Corporations and Free Speech

Multinational Monitor magazine , May 1998


It is time to rethink the notion of free speech for corporations.

Free speech guarantees are supposed to ensure vibrant civic debate, but it is corporations that dominate the public debate which should be the province of an engaged citizenry. Corporations take advantage of the speech rights which the Supreme Court says the Constitution provides to them, to dominate the campaign funding process, drown out citizen speech, contest advertising restrictions and block citizen organizing.

Corporations also now pose an increasingly serious, direct threat to citizens' speech. Corporations intimidate citizens from exercising their constitutionally guaranteed speech rights with SLAPP suits (strategic lawsuits against public participation), which threaten activists with massive liability for speaking out against corporate wrongdoing. In SLAPPs, corporations charge activists with libel or slander or similar claims for criticizing the company. Corporations know they will lose the vast majority of SLAPPs, but they also know that time and expense involved in defending against a suit will distract the defendants and deter others from exercising their speech rights.

Now a new set of speech deterring "veggie-libel" laws- drafted by and shepherded through state legislatures by agribusiness interests-is exacerbating the problem by providing a statutory cause of action for corporations to employ against people who publicly criticize the safety of the food supply.

At the same time, corporations have evolved a new set of tools to shield from public scrutiny critical information stored in corporate records rooms. Environmental audit laws permit companies to conceal internal documents that show how the companies are damaging the environment [see "The Corporate Right to Cover Up"]. And corporations are increasingly relying on secrecy agreements in lawsuit settlements to prevent information discovered in consumer suits about dangerous products from being made public.

In sum, citizens' effective free speech protections are being squeezed by big corporations, while big corporations arc gaining and exercising an ever-expanding panoply of speech rights, as well as the right to conceal of information of critical public interest.

Through a sort of "rights creep," corporations over the last two decades have steadily expanded their legal entitlements. Corporations are increasingly treated in the law as if they were people, or deserving of even greater rights than people.

Corporations, however, have resources far beyond those available to real persons, and giving corporations the right to contribute to issue advertising campaigns, for example, ensures the corporate point of view will be able to overwhelm citizen perspectives. Corporations also benefit from a host of characteristics - limited liability, perpetual life, inability to be imprisoned-that advantage them over people in economic and political contests and that immunize them from many of society's sanctions.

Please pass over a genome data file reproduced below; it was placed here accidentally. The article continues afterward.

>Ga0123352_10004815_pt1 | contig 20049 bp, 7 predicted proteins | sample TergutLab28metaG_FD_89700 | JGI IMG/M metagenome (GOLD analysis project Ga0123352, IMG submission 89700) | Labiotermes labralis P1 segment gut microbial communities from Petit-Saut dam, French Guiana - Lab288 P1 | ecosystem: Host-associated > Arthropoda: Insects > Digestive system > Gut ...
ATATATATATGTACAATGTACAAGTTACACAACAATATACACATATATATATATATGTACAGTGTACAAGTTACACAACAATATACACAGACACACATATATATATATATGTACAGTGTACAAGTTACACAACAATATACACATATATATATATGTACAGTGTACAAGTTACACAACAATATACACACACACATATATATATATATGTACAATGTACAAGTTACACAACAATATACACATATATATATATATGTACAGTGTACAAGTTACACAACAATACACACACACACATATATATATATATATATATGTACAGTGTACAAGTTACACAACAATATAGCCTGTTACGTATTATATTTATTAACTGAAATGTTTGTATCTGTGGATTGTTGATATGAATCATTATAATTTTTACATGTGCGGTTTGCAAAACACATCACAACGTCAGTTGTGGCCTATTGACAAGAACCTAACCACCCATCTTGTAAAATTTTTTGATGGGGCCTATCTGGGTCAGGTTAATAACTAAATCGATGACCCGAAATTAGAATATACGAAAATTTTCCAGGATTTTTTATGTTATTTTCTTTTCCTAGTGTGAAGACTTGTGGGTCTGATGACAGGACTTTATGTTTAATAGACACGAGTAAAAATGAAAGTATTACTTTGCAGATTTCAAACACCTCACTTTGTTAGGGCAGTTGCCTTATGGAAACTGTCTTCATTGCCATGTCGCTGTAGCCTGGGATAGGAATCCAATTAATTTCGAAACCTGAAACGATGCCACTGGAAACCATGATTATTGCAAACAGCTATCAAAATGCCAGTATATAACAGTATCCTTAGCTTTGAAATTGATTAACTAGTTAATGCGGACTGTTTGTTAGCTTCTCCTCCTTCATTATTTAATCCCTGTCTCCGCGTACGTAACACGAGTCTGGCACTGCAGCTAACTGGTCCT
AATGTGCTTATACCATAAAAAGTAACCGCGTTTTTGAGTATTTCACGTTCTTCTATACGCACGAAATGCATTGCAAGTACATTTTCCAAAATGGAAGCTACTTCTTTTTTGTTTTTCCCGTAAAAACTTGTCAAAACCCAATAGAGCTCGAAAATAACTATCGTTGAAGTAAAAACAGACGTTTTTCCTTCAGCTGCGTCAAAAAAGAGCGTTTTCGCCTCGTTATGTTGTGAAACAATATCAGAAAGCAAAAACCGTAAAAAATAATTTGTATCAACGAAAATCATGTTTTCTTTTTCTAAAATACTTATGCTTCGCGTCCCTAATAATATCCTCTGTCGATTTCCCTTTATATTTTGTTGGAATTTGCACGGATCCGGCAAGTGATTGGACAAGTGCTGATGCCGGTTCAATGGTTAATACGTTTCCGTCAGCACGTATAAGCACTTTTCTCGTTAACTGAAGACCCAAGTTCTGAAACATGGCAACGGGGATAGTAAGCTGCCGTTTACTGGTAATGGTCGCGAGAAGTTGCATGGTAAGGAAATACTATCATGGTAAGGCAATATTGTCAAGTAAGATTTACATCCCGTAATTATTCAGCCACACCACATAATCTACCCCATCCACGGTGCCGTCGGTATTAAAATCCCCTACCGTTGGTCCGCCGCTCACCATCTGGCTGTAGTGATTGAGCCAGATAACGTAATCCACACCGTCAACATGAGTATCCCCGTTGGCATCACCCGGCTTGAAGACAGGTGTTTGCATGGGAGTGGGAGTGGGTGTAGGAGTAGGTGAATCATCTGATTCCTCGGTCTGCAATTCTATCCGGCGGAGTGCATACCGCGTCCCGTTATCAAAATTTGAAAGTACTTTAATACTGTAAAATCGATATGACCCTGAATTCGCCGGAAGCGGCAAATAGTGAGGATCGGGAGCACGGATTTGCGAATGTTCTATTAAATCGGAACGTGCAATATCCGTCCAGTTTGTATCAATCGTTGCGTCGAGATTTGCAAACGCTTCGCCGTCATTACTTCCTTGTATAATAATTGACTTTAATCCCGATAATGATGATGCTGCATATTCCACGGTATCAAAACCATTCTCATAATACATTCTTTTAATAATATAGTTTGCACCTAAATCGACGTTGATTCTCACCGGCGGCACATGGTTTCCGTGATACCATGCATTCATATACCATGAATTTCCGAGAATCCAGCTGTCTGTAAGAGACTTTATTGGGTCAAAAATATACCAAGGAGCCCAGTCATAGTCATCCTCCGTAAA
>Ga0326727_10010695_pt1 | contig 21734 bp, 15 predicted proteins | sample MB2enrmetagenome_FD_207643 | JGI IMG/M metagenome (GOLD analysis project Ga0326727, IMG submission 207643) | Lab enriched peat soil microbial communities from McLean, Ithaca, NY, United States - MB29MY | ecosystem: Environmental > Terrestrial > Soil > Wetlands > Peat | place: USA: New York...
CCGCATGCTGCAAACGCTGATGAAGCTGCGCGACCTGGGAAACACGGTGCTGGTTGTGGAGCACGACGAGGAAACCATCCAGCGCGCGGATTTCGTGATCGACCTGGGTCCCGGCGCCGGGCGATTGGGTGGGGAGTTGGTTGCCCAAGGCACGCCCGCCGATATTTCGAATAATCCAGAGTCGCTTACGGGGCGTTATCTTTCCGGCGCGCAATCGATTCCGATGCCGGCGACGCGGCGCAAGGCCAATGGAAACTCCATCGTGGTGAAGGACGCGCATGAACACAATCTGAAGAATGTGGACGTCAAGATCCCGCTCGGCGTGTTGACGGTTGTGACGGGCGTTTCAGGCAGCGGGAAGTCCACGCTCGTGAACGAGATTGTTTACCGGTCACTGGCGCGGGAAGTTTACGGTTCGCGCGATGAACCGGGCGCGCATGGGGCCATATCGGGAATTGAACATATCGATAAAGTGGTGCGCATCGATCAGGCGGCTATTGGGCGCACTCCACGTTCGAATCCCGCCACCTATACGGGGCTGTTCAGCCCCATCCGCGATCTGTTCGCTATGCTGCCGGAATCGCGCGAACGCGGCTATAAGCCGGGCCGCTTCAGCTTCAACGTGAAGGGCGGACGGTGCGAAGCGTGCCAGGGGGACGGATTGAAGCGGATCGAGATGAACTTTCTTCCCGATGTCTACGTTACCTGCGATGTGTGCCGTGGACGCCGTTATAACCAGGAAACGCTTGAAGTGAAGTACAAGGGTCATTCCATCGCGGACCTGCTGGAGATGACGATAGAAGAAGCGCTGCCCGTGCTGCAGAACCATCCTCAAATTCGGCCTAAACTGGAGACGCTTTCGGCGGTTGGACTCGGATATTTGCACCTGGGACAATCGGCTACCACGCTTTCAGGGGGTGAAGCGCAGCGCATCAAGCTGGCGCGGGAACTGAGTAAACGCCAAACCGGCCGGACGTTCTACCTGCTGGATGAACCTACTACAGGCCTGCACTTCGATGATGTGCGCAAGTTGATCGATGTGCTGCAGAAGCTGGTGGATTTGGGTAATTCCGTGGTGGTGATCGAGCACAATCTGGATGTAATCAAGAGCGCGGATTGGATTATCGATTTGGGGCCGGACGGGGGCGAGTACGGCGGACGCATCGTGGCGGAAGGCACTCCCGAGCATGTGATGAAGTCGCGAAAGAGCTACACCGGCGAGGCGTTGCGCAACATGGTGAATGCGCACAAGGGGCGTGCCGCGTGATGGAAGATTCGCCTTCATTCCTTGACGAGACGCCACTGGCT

But the most important point is the most obvious: corporations are not, in fact, people. They are socially created institutions which were designed to, and should be made to, serve society's interests.

Since democracy is supposed to be rule by the people, not by corporations, corporations should only receive democracy's bedrock rights to the extent it furthers, or at least does not interfere with, civic power. They should not have a "right" to make political contributions or participate in the political process. They should not have "rights" to advertise. Their "right" to remain silent should never trump citizen interests in conveying information.

Since corporations are not people, they should never be able to bring defamation, slander or libel claims against real people, and certainly not against those who speak from non-economic motives. Injuries to a person's reputation touch on person's standing in the community and dignity; harms to ~ company's goodwill are matters of economics. The idea that a corporation could sue a person for "disparaging" a food product should be laughed out of state and court houses across the United States.

And since corporations are not people, their "privacy rights" or similar privileges should, in general, be subordinate to the public's right to know. Legal maneuvers such as secrecy agreements and environmental audit privileges should be banned. Corporations should not have the "right" to conceal information that could prevent the infliction of injury or disease.

"Rights" are the expression of a people's or a constituency's hard-won political gains, etched into democracy's tablet of fundamental rules. Simultaneously, rolling back rights diminishes a constituency's power. For the last two-and-a-half decades, corporations have won most of the important political conflicts in the United States, as well as around the world. It is time for citizens to organize and mobilize to reverse the corporate winning streak ...

Controlling Corporations

Corporate watch

Democracy watch